The goal of achieving better working conditions in the supply chain can only be reached if the suppliers, importers and agents in your supply chain also take responsibility. It is in the supplier’s factories or on their farms or plantations that working conditions have to be improved, and your agent or importer should also engage in improving working conditions in their suppliers’ operations.

You should therefore communicate with your suppliers and make sure that they are familiar with your code of conduct. Remember to explain why working conditions at the production site are important to your company – in addition to product quality and delivery terms. You should also make it clear that you realise that the goals set out in your code of conduct cannot be achieved immediately, and that contracts will not be terminated due to breaches of these guidelines as long as the supplier shows a real commitment to looking for and implementing improvement measures.

How do you go about?

The simplest way to inform your suppliers about your code of conduct is to send it to them, and to your agents and importers, along with a covering letter explaining how you expect them to follow it up.

Furthermore, you can convey the importance of the supplier’s code of conduct by emphasising it in meetings and phone conversations with your suppliers. Some companies ask their suppliers to provide written confirmation that they have read and understood the code of conduct.

The starting point for communication on this topic should be that you, the supplier, the agent and the importer all have a shared interest in ensuring that the code of conduct is complied with because:

  • Suppliers with poor working conditions are a considerable burden and liability to their customers;
  • Suppliers that provide decent working conditions usually have a more stable workforce than competitors who treat their employees badly. This in turn means that they have competent employees to carry out production tasks and that quality and security of delivery are ensured.

When you purchase goods via an agent or importer, you should ensure that they take responsibility for following up the suppliers.

You can see that agents and importers are seriously committed to ethical trade if they:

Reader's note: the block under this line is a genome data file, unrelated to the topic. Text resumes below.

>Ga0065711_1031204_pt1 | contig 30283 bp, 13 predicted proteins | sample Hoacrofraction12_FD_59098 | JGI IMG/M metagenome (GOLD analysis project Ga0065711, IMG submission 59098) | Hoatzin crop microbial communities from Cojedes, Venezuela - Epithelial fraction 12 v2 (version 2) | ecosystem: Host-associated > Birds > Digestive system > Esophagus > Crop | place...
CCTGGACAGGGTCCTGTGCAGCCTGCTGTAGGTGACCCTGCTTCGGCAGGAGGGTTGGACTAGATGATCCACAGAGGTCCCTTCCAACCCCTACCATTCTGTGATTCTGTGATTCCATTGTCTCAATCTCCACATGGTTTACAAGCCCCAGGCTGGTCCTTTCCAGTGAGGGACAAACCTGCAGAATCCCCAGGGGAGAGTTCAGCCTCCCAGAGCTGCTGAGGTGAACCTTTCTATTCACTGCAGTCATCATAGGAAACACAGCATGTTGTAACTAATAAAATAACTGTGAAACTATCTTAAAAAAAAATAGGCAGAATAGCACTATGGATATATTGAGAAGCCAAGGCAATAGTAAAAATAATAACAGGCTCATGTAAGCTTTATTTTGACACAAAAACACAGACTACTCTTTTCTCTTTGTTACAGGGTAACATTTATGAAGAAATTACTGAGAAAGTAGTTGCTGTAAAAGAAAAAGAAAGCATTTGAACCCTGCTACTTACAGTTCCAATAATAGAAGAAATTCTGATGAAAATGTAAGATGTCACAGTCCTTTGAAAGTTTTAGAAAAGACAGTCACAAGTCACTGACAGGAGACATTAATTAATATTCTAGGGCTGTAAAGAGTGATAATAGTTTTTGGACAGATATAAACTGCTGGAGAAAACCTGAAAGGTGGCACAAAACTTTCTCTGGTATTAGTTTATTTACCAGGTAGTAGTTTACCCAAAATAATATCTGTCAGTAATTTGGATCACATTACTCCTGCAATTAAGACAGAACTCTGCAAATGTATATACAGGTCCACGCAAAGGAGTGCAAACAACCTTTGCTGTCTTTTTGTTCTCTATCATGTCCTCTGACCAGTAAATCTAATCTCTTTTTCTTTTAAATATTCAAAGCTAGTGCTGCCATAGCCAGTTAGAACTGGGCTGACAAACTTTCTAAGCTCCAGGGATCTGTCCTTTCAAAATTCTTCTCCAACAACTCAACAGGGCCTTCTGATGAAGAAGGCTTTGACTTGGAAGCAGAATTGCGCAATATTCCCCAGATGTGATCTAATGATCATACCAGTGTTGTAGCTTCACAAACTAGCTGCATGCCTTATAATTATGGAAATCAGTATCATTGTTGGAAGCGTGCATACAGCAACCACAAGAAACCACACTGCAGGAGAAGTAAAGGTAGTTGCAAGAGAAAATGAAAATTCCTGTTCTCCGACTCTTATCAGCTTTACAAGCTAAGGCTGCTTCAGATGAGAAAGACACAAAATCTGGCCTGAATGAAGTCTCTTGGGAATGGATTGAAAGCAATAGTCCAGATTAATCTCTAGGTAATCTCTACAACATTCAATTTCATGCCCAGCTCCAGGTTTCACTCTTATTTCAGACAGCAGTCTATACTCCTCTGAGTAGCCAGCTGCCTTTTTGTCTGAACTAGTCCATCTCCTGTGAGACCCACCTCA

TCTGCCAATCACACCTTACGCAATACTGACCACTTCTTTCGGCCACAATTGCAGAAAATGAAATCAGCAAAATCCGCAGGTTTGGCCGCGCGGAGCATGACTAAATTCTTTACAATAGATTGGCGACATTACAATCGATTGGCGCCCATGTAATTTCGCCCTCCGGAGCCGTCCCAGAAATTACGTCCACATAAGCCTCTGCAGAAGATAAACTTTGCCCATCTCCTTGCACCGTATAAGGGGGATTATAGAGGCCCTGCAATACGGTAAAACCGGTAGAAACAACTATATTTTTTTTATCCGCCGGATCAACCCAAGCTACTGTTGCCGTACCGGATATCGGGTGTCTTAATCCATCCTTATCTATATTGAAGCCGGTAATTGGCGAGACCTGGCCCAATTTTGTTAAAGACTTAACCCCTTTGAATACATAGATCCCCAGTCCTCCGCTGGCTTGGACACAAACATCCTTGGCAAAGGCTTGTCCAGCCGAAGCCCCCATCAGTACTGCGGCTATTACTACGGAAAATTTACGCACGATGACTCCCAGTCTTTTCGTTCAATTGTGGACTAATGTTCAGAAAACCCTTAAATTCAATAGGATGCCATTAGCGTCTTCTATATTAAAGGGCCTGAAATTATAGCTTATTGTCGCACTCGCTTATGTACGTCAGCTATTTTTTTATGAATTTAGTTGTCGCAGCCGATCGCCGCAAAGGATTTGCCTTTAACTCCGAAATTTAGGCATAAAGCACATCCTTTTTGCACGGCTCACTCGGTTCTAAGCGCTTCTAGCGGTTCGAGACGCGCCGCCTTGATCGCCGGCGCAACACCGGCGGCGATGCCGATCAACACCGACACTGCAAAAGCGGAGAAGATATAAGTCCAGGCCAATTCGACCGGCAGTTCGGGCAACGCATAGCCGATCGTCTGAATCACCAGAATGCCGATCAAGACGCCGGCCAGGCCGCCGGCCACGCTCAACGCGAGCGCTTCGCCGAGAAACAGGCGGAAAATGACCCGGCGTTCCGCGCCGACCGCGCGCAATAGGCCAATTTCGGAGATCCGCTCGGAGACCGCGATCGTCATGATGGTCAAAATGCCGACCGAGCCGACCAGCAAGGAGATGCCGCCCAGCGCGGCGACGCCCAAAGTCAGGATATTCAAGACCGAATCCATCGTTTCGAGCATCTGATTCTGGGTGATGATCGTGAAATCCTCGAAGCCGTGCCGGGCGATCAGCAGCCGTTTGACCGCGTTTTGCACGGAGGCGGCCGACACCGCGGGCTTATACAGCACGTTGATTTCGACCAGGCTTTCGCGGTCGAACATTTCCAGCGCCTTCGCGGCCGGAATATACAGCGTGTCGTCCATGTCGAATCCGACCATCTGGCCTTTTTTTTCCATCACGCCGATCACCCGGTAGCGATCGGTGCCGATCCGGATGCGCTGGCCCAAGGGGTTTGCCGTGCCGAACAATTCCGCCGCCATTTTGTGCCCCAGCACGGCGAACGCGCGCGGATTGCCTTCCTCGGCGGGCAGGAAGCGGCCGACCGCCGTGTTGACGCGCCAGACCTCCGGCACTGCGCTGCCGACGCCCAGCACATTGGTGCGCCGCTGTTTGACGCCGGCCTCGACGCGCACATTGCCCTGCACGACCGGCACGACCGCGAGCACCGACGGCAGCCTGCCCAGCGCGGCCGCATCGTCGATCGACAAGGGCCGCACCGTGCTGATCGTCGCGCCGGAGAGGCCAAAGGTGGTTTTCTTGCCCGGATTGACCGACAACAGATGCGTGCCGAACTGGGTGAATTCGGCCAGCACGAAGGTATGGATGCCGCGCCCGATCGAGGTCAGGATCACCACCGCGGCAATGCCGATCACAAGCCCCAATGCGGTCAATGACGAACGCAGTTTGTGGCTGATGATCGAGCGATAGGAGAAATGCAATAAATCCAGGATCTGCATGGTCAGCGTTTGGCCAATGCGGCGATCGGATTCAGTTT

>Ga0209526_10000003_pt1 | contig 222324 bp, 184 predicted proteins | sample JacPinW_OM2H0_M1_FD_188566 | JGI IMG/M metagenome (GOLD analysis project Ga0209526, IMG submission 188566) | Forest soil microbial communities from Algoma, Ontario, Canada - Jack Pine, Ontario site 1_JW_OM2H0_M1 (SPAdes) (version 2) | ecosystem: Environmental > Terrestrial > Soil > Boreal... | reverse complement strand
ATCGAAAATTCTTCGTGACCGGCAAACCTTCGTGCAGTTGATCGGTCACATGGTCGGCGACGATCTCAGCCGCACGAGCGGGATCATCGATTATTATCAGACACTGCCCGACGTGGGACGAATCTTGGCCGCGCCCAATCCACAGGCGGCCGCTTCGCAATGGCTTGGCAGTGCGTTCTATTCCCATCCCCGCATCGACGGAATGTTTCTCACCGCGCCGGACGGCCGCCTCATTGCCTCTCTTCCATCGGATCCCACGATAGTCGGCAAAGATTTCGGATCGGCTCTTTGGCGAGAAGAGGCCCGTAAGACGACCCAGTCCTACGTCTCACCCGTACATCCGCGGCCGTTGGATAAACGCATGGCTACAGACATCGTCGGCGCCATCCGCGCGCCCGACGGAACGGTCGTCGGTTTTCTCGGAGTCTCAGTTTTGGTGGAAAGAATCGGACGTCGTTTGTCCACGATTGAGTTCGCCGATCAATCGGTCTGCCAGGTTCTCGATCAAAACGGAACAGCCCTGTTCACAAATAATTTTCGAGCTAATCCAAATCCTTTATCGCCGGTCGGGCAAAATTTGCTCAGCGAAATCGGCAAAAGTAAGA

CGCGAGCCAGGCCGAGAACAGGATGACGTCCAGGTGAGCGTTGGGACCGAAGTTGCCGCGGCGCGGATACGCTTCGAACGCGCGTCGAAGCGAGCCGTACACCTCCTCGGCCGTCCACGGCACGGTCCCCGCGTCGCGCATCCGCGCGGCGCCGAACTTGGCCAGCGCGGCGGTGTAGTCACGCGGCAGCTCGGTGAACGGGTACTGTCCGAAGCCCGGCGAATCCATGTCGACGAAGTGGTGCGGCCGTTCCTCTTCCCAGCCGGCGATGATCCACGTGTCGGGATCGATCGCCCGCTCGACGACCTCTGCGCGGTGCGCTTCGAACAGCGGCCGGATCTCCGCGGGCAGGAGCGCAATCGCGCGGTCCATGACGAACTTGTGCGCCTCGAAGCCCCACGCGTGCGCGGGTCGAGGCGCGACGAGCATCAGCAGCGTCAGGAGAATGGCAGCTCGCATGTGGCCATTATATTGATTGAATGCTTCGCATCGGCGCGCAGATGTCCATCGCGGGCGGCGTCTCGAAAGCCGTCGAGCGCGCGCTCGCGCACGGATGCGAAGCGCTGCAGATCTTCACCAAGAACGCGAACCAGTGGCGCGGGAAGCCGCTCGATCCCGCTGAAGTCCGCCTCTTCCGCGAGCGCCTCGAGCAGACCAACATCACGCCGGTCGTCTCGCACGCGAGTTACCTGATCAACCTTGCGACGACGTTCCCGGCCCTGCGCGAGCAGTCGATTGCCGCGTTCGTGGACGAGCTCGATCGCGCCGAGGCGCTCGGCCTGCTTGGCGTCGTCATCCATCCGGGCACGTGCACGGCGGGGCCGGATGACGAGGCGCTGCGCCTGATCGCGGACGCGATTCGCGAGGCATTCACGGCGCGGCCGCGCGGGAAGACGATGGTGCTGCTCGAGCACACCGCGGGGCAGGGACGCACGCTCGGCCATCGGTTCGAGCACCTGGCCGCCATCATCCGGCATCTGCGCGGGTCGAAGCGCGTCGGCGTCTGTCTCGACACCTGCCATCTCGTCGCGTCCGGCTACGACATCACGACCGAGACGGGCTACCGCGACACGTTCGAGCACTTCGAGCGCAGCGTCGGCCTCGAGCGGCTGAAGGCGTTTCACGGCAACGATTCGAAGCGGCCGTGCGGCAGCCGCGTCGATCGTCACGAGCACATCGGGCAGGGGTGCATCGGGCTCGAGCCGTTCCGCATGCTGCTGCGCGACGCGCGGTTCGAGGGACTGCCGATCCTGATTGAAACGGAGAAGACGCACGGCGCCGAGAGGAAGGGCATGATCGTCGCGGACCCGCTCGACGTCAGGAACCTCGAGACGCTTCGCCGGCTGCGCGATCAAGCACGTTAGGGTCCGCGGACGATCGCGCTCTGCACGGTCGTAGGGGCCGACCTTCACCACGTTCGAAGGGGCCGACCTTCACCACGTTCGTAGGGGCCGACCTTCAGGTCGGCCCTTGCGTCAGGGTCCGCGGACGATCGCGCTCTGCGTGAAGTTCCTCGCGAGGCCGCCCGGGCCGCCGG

• Adopt a code of conduct that covers the same topics as yours;
  • Know where the goods they deliver to you have been produced;
  • Initiate their own efforts to promote ethical trade as described in this guide, with the aim of bringing about improvements in their suppliers’ working conditions;
  •  Report on their work with ethical trade, ideally making their findings publicly available.

If you already have a well-established customer relationship, then you ought to have a good basis for cooperating on ethical trade. When you enter into new customer relationships, it is important that your new suppliers are given adequate information about your company’s policy, your code of conduct and goals in the area of ethical trade, how you work to achieve your goals, and what your commitment to ethical trade will imply for your future cooperation. 

Resources - Commit:

Below is a selection of resources and tools associated with the commitment of working with ethical trade in the company's supply chain. A membership in IEH gives you access to more resources and tools in addition to ongoing counseling and follow-up in your work with ethical trade.

Do you need guidance? Become a member of IEH!

Do you need guidance? Become a member of IEH!

Would you like to know more about membership of IEH? Or perhaps you would like to arrange a non-binding meeting? Please contact us.

Guide: Ethical Trade

Guide: Ethical Trade

We have created this guide to show that ethical trading is feasible and produces results even for small and medium enterprises, and that it really is all about getting started.

Read more »